Research explores technology to support speech among children with autism
12 Oct 2023 By Chuck Green, CYFS
As a former special education teacher, Ciara Ousley has worked with young students diagnosed with autism spectrum disorder.
She often used technology to assist students who struggled to communicate in her classroom. Speech-generating devices — one form of augmentative and alternative communication (AAC) — showed promise to support more inclusive learning and development.
“But I didn’t know what was happening at home,” said Ousley, now an assistant professor of special education and communication disorders. “I didn’t know whether the parents ever received training on how to use the AAC device.”
For the nearly 7 million American children diagnosed with autism who have not developed functional vocal speech, communication can be quite difficult — and frustrating. Research suggests that early interventions that use AAC technology in play time and other natural contexts where communication takes place may enhance language and social skills, and play aptitudes among children with autism.
Using funding from an Office of Research and Economic Development Layman Seed Award, Ousley will evaluate the effects of embedding AAC within storybook reading and play time with young children with autism, ages 2-5, who have either limited or no vocal speech. She will pinpoint which strategies best enhance social communication skills, and will assess the feasibility of using those strategies as a foundation for an online AAC training program for parents.
“I want to teach parents the most effective approach for their child,” she said. “Ultimately, I want these parent trainings to be efficient and feasible, rather than feeling like a burden to use these strategies.”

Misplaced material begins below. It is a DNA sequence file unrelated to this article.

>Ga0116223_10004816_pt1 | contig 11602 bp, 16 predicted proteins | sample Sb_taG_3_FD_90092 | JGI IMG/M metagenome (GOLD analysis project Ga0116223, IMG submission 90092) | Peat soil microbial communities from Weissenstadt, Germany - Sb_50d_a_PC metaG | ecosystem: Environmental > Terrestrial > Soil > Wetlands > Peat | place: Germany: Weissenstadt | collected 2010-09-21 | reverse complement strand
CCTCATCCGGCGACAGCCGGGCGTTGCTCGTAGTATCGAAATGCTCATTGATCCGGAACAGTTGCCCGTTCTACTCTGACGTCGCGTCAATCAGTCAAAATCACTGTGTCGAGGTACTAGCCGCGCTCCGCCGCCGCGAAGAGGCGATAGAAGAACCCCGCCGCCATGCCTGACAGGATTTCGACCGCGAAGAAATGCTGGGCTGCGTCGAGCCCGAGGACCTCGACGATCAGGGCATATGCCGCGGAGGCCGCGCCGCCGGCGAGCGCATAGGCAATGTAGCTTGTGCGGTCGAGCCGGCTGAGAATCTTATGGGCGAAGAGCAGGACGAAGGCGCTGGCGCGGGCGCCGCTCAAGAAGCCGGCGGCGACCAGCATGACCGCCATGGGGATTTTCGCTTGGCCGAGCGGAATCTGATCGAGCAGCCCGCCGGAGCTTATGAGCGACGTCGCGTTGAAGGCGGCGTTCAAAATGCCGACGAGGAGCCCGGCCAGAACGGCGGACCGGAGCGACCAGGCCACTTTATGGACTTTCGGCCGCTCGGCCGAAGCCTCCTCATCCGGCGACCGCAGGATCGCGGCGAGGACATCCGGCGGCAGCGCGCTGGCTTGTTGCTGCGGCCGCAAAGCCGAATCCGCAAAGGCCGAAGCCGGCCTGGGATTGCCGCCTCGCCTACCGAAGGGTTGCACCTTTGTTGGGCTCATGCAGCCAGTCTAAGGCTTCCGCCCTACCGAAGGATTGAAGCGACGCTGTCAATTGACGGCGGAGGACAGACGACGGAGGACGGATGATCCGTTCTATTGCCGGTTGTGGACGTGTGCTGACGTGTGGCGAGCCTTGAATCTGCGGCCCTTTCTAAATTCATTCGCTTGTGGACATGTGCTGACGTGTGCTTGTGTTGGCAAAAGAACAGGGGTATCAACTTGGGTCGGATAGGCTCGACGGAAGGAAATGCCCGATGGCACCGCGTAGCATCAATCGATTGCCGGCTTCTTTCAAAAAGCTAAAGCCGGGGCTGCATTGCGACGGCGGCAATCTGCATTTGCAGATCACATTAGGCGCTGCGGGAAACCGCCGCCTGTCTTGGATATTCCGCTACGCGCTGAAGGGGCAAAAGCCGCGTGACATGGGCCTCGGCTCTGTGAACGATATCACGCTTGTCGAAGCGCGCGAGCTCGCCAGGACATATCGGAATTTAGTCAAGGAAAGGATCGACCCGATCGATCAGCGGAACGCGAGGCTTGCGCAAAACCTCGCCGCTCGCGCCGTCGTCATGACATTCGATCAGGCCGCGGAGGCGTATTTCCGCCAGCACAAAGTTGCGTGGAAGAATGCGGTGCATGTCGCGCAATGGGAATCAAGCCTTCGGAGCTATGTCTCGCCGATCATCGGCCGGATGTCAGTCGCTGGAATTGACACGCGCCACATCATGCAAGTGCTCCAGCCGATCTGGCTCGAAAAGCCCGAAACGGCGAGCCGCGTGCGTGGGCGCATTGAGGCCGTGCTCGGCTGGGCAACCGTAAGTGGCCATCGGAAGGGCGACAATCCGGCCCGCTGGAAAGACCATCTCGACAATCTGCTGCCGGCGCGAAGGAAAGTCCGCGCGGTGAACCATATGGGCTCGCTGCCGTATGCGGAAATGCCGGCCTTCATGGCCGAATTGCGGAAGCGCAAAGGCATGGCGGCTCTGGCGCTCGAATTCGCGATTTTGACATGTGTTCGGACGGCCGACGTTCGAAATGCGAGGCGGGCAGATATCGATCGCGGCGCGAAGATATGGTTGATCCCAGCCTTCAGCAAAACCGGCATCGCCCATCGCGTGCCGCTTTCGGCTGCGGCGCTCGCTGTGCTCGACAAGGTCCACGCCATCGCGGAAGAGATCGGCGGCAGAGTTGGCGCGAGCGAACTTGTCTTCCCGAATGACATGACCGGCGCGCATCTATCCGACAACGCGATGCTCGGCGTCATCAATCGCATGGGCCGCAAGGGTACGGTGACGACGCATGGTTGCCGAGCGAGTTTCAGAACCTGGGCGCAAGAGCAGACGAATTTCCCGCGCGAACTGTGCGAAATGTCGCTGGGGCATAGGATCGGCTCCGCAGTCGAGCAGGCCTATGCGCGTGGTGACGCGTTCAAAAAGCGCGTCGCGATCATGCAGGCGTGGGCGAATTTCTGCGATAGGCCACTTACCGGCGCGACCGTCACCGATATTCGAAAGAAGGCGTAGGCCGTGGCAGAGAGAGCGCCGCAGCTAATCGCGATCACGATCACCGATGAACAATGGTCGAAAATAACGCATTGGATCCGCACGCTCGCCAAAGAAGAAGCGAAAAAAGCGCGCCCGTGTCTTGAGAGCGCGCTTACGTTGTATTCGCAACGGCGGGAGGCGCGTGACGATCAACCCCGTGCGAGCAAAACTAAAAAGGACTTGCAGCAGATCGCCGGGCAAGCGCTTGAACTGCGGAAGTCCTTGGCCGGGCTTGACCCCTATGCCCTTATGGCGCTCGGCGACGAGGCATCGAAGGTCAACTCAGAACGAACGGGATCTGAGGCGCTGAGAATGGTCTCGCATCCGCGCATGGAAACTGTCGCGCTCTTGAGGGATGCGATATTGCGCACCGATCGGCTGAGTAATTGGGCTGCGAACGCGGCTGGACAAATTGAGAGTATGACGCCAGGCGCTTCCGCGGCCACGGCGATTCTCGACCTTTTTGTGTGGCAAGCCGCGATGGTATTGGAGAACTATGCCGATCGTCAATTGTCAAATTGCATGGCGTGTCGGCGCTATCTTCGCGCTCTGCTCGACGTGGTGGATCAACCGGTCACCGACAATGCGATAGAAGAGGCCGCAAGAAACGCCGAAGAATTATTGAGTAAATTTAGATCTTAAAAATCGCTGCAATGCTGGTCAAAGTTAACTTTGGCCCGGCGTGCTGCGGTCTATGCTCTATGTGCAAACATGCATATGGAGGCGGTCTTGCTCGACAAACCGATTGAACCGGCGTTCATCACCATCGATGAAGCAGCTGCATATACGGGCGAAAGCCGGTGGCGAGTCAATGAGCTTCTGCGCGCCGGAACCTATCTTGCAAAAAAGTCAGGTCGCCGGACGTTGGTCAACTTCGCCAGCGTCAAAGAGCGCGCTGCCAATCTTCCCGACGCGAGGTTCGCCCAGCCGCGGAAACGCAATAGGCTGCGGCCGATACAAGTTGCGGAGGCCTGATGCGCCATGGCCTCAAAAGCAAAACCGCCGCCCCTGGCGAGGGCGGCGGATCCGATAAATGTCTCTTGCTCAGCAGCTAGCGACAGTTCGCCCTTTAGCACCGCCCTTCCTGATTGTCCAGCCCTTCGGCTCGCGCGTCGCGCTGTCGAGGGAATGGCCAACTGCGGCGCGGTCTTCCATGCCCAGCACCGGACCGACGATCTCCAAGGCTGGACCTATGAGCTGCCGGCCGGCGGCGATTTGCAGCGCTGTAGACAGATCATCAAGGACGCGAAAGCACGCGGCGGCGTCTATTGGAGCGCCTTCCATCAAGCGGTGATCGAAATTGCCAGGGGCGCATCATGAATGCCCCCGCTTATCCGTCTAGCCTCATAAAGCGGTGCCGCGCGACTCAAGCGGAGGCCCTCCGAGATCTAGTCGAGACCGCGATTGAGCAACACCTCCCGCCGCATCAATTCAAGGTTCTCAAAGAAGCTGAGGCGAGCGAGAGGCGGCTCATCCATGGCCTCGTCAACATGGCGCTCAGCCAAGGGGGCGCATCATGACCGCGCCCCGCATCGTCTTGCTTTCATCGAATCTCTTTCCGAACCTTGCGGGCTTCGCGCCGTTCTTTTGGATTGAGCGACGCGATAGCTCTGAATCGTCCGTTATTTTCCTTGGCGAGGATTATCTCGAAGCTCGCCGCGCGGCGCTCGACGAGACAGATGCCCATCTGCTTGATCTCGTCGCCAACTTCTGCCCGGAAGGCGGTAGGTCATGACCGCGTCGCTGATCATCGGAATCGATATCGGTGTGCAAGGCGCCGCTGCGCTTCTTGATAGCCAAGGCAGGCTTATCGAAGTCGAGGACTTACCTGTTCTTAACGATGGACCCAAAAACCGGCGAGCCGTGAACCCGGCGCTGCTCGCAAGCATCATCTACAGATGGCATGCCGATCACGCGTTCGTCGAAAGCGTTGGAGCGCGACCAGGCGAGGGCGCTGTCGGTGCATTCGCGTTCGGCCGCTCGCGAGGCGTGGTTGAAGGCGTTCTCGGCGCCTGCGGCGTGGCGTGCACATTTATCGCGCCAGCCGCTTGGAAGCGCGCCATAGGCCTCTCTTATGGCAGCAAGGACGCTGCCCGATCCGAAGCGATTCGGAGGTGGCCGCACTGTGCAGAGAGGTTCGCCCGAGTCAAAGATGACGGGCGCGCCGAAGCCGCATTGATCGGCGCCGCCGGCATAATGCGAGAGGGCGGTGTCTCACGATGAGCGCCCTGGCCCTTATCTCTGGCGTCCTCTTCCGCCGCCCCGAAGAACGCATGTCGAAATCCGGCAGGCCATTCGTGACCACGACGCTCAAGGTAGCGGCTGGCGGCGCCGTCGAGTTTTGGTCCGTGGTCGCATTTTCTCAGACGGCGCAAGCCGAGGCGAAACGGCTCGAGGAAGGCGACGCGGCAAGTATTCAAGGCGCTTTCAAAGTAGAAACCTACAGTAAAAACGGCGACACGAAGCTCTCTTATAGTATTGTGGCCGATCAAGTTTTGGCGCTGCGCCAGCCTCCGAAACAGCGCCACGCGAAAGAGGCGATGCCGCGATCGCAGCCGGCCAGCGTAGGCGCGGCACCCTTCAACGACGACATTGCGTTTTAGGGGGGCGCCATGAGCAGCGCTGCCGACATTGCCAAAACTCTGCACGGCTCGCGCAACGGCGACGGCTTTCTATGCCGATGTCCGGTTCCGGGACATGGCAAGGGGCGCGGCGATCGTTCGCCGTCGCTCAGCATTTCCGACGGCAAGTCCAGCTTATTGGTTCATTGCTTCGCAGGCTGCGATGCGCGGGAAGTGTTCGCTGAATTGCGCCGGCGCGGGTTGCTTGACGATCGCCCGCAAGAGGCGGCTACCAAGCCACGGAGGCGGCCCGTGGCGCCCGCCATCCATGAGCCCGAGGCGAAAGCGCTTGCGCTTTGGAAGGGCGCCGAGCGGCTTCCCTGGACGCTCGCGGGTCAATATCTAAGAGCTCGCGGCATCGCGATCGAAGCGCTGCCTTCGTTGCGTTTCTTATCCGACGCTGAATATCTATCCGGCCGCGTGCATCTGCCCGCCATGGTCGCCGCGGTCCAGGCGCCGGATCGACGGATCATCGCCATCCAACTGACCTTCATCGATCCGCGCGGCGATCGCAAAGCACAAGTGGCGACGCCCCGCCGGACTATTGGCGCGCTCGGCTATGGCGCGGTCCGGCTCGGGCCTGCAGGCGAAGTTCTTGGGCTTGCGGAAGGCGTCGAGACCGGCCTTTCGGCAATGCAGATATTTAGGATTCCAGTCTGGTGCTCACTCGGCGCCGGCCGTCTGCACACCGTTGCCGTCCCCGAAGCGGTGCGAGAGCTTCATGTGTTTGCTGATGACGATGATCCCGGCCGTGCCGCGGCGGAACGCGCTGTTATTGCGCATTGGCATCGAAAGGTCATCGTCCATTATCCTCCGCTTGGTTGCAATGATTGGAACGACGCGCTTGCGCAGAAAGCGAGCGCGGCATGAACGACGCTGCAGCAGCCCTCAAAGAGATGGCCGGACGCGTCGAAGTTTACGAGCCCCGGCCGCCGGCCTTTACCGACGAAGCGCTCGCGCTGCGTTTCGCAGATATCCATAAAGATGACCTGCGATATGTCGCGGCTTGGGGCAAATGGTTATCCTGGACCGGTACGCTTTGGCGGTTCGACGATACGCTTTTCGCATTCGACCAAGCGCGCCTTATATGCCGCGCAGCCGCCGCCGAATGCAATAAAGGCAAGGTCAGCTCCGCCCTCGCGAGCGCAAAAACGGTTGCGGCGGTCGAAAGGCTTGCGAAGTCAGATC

Ousley aims to recruit 10 children, ages 2-5, who have either been diagnosed with autism or have been referred from clinicians who suspect they may have delayed communication skills. The children will visit Ousley's Social Communication for Autism and Developmental Disabilities (SCADD) Lab, where their 10-minute interactions with her — either reading books or playing together, using AAC — will be recorded and evaluated.
Because much of her previous work has used tele-health, Ousley is eager to personally interact with the children.
“I’ll actually be the communication partner, so I’ll be able to get that perspective of what it’s like to be the adult during play time with these children,” she said.
Ousley notes that introducing AAC systems into social communication interventions can lead to increased cognitive demands on the child — and additional challenges for the parent or caregiver communicating with the child.
In a previous study, one family included a child who used an AAC device. Ousley noted that the interactions between the child using AAC and his parent looked different when compared to the other children who were somewhat vocal. She also noticed the parent was overwhelmed having to engage in the play while also focusing on the AAC device.
“The introduction of AAC is very powerful for the child, but the interaction changes,” Ousley said. “For example, attention has to be shifted from another object or person within the interaction; the child goes from play to the AAC to the person. It takes a lot more time for the child to be able to share what they're thinking. Unfortunately, there is little research on the most feasible way to introduce AAC within play time with parents.”
Ousley’s goal is to expand training to practitioners on how to coach parents.
“If I can train future teachers and future speech pathologists to train parents, there are so many more children that can be supported,” she said.
College of Education and Human Sciences
Special Education and Communication Disorders
Thriving Young Children
Comprehensive Health & Well-Being